The full report, published in Cell Reports Medicine, concludes that specific combinations and elevated levels of immune system proteins, known as interferons, are associated with certain lupus symptoms such as skin rashes, kidney inflammation and joint pain. Interferons normally help to fight infection or disease, but are overactive in lupus, causing widespread inflammation and damage. The study also shows that other common lupus-related symptoms cannot be explained by increased interferon levels.

“For years, we have accumulated knowledge that interferons play a role in lupus,” says corresponding author and rheumatologist Felipe Andrade, MD, PhD, associate professor of medicine at the Johns Hopkins University School of Medicine. He says this research began with questions about why certain lupus treatments were ineffective for some patients. “We have seen instances where the patient surprisingly didn’t improve – we wondered if certain interferon groups were involved.”

Some lupus treatments are designed to suppress a specific group of interferons, known as interferon I. In clinical trials for these treatments, the team observed some patients failing to improve, despite genetic tests showing high interferon I levels before treatment, or what experts call a high interferon signature. The team believed that two other interferon groups, interferon II and interferon III, may be to blame for these poor treatment responses.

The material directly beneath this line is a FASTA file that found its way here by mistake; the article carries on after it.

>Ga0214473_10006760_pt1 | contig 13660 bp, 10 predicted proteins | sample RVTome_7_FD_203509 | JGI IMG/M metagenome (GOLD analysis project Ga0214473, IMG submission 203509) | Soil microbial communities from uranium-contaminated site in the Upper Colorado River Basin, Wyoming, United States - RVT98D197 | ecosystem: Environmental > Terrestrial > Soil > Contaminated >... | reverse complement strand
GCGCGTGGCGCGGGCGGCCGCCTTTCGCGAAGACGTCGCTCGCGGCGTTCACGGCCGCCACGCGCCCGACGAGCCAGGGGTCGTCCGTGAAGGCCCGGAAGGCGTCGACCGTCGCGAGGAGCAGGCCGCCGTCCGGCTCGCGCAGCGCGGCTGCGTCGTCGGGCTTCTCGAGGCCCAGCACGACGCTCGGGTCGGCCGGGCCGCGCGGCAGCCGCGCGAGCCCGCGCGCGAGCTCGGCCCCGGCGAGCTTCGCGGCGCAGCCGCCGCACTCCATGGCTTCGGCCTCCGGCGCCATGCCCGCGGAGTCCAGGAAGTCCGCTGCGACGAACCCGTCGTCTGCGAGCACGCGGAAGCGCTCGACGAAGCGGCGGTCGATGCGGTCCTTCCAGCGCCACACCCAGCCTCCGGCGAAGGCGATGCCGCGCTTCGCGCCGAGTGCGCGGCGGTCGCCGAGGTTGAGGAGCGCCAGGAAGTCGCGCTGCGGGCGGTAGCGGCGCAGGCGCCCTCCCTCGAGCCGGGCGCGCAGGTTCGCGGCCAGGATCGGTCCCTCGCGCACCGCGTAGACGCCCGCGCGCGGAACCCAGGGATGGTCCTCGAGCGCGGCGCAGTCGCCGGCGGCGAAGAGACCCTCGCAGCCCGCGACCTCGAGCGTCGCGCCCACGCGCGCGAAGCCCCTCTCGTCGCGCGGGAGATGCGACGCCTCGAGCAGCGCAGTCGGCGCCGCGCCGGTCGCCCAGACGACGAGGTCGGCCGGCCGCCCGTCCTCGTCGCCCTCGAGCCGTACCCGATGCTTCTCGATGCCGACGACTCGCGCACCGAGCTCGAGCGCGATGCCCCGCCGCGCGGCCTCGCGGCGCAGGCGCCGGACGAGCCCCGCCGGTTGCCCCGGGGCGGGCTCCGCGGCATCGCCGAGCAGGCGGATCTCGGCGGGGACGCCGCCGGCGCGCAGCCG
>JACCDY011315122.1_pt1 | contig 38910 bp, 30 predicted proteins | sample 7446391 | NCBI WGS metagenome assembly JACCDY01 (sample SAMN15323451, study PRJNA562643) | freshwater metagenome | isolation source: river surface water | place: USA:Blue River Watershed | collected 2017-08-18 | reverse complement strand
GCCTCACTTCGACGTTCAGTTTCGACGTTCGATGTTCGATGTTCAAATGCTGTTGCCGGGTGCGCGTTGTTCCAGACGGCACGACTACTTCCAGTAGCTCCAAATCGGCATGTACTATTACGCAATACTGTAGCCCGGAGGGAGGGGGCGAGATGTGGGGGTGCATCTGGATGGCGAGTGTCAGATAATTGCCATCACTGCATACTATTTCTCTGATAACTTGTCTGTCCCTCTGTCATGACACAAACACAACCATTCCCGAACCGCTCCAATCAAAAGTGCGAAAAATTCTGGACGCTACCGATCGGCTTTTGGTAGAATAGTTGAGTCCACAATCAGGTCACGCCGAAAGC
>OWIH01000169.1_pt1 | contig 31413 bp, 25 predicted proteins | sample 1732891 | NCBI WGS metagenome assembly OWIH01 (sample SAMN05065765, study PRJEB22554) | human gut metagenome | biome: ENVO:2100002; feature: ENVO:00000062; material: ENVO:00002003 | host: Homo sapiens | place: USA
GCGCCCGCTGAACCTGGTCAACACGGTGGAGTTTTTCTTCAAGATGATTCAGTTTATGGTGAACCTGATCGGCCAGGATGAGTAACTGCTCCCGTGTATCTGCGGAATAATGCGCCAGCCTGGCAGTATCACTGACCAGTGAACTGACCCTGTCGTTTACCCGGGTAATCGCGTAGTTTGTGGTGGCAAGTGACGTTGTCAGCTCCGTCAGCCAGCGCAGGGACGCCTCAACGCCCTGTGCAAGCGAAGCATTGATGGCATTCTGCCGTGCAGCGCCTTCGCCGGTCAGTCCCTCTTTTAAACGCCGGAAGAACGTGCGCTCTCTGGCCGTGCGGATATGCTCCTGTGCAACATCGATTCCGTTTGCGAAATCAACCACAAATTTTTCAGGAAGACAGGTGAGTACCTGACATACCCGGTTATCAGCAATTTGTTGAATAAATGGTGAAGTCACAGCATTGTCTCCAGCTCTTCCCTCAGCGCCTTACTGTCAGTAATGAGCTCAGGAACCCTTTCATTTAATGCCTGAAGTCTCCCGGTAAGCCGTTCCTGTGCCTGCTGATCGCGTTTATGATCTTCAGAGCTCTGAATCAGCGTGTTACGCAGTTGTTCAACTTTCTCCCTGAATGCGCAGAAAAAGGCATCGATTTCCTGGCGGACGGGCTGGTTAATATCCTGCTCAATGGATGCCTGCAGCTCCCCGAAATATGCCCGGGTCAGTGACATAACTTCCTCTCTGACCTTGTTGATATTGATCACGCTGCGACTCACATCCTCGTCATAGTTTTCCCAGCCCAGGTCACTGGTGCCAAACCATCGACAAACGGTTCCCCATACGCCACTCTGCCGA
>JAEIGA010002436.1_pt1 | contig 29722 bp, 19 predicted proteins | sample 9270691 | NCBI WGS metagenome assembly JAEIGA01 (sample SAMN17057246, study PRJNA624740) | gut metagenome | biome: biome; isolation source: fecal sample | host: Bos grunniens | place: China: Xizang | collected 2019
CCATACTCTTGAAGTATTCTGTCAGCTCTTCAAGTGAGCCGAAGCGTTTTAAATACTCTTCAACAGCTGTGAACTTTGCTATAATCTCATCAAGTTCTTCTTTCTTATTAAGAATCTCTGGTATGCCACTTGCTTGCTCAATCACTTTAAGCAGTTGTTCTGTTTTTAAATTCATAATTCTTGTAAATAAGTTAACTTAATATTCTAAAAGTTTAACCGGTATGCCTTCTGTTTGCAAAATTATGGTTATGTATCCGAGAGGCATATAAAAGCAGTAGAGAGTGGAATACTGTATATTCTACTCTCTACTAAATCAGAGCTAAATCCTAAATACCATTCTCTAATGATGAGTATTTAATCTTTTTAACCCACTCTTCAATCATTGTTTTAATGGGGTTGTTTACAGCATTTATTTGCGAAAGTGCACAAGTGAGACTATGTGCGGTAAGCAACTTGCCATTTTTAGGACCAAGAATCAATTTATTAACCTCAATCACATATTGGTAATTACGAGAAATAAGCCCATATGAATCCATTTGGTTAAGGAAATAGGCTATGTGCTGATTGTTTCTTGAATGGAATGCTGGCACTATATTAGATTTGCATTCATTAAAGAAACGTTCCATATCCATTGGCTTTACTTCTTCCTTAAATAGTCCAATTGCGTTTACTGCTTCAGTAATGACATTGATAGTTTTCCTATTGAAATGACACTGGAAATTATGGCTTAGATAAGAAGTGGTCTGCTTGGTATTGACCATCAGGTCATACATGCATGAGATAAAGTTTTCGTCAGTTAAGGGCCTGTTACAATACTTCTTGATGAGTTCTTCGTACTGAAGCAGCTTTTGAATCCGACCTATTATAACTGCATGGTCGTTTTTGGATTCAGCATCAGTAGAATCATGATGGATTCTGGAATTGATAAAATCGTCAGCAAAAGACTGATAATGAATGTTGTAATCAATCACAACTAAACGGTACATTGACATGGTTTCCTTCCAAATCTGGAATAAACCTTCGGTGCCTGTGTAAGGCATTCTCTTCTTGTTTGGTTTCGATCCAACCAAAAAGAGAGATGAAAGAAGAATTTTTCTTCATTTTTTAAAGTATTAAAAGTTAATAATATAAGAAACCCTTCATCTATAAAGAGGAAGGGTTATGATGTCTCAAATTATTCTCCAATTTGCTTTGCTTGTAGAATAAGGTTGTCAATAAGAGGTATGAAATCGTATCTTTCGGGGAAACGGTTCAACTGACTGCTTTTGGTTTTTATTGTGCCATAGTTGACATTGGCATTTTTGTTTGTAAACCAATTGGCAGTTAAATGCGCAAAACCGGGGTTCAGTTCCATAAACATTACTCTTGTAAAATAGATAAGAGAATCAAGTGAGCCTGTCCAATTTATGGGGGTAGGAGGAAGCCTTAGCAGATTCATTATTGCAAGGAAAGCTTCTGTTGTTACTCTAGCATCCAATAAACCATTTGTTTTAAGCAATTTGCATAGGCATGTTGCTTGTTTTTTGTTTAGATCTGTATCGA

To investigate, the team looked at how different combinations of interferon I, II or III, and their overactivity, may present in people with lupus. Researchers took 341 samples from 191 participants to determine the activity of the three interferon groups, and used human cell lines engineered to react to the presence of each specific interferon group to analyse the samples. Through this process, researchers determined that the majority of participants fell into four categories: those only with increased interferon I; those with a combination of increased interferons I, II and III; those with a combination of increased interferons II and III; or those with normal interferon levels.

Researchers were able to use these findings to also make several associations between these interferon combinations and lupus symptoms. In those with elevated interferon I, lupus was mainly associated with symptoms affecting the skin, such as rashes or sores. Participants with elevated levels of interferon I, II and III exhibited the most severe presentations of lupus, often with significant damage to organ systems, such as the kidneys.